Recent Blog Articles
Listening to your hunger cues
Does your child need to bathe every day?
Can flavonoids help fend off forgetfulness?
Can physical or cognitive activity prevent dementia?
Wondering how much your medical care will cost? New rules could help
Long-lasting healthy changes: Doable and worthwhile
The sore throat checklist: What parents need to know
A new treatment for obesity
Remember the flu? Yep, it's that time again
3 ways to build brain-boosting social connections
Biomarkers aim to help predict heart disease risk
Wouldn't it be wonderful if a single blood test could gauge the heart's health? Medicine isn't quite yet at that point. But there are a few indicators that can signal where your cardiovascular health is headed and let you know whether you need to take action now to prevent a heart attack or stroke, according to the August 2014 Harvard Women's Health Watch.
Substances called biomarkers they reflect processes that are going on inside the body. "Biomarkers could be used both for predicting disease risk and for selecting those who would potentially benefit most from therapy," says Dr. Samia Mora, a cardiologist at Brigham and Women's Hospital and assistant professor of medicine at Harvard Medical School.
A good biomarker must be accurate, easy to measure, and safe. Think cholesterol. A useful biomarker also needs to provide new information beyond what other tests already offer. Over the last decade or so, researchers have been testing several other biomarkers to help fine-tune heart disease prediction. They include:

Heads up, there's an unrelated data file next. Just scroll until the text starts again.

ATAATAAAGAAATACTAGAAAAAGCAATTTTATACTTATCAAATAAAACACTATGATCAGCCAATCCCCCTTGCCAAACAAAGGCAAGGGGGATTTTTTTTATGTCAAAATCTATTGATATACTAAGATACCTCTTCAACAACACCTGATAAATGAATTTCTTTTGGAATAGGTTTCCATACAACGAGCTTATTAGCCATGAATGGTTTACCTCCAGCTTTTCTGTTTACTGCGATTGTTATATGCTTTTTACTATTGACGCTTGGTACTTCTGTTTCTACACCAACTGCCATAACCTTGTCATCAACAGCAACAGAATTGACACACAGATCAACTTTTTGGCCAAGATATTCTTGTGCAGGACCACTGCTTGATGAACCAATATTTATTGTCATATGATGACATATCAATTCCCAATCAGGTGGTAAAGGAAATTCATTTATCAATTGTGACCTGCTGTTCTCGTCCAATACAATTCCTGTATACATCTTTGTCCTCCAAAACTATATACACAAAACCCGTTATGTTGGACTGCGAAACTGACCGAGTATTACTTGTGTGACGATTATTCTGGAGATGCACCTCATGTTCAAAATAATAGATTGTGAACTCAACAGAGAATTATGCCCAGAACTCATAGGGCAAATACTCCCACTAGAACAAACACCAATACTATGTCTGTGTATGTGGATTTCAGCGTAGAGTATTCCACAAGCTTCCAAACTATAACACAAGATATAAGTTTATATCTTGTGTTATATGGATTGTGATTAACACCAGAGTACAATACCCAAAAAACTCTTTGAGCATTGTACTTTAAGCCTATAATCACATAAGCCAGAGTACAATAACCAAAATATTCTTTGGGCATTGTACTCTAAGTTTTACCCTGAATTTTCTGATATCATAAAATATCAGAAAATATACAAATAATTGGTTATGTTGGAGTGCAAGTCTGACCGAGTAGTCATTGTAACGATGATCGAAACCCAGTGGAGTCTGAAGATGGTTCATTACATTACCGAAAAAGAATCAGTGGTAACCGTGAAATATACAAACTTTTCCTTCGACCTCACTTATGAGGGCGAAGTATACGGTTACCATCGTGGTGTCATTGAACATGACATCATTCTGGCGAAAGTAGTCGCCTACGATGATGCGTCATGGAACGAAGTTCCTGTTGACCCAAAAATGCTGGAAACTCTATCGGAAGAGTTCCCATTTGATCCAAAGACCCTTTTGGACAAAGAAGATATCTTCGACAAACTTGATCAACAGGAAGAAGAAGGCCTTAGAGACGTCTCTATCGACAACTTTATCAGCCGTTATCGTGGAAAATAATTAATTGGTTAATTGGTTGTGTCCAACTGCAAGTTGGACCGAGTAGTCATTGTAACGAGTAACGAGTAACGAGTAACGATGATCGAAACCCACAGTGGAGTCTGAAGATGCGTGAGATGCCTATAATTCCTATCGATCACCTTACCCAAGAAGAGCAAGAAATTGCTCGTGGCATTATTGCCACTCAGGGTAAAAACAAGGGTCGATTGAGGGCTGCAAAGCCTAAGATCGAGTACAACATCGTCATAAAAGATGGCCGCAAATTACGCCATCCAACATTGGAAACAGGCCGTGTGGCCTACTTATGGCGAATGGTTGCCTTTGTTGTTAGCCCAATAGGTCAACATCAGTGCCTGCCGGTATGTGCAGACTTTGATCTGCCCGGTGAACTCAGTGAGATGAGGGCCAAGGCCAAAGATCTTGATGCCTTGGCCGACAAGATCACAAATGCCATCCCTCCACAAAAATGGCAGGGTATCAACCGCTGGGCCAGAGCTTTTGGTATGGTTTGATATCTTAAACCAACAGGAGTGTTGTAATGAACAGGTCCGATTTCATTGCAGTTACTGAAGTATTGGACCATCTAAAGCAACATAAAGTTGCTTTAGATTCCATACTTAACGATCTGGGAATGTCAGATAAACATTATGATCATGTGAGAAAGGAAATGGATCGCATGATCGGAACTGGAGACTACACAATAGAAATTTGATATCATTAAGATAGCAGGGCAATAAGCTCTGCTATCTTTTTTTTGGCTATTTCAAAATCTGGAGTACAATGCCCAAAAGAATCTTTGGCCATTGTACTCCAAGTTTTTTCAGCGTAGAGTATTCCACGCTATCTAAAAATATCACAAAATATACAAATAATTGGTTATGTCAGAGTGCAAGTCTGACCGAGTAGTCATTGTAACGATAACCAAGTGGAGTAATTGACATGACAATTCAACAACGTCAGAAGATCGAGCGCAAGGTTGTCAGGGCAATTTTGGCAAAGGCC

- C-reactive protein, a marker of inflammation in the body.
- Apolipoproteins, types of protein that travel in the blood with cholesterol.
- Lipoprotein-associated phospholipase A2, an enzyme released by immune system cells.
- B-type natriuretic peptide, a hormone produced in response to excess stress on the heart.
Many of the processes and risks these biomarkers identify are the same in men and women. But because women naturally have different levels of certain biomarkers, the tests used to measure these biomarkers may need to be interpreted differently or have separate thresholds for men and women.
A single biomarker won't be the great crystal ball able to predict a future heart attack. But a group of biomarkers taken together could give valuable insight into a person's cardiovascular future. "I think there will probably be a panel of biomarkers that can identify risk based on different underlying processes," Dr. Mora says.
Read the full-length article: "Predicting heart disease risk in women"
As a service to our readers, Harvard Health Publishing provides access to our library of archived content. Please note the date of last review or update on all articles. No content on this site, regardless of date, should ever be used as a substitute for direct medical advice from your doctor or other qualified clinician.